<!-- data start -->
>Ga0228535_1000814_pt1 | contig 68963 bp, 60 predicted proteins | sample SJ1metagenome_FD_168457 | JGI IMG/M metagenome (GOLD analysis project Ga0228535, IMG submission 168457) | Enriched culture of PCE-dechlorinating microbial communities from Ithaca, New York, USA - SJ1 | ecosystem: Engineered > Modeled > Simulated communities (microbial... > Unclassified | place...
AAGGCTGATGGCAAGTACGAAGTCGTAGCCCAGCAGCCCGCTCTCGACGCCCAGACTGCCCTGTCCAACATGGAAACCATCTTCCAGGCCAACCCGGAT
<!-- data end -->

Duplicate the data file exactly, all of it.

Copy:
>Ga0228535_1000814_pt1 | contig 68963 bp, 60 predicted proteins | sample SJ1metagenome_FD_168457 | JGI IMG/M metagenome (GOLD analysis project Ga0228535, IMG submission 168457) | Enriched culture of PCE-dechlorinating microbial communities from Ithaca, New York, USA - SJ1 | ecosystem: Engineered > Modeled > Simulated communities (microbial... > Unclassified | place...
AAGGCTGATGGCAAGTACGAAGTCGTAGCCCAGCAGCCCGCTCTCGACGCCCAGACTGCCCTGTCCAACATGGAAACCATCTTCCAGGCCAACCCGGAT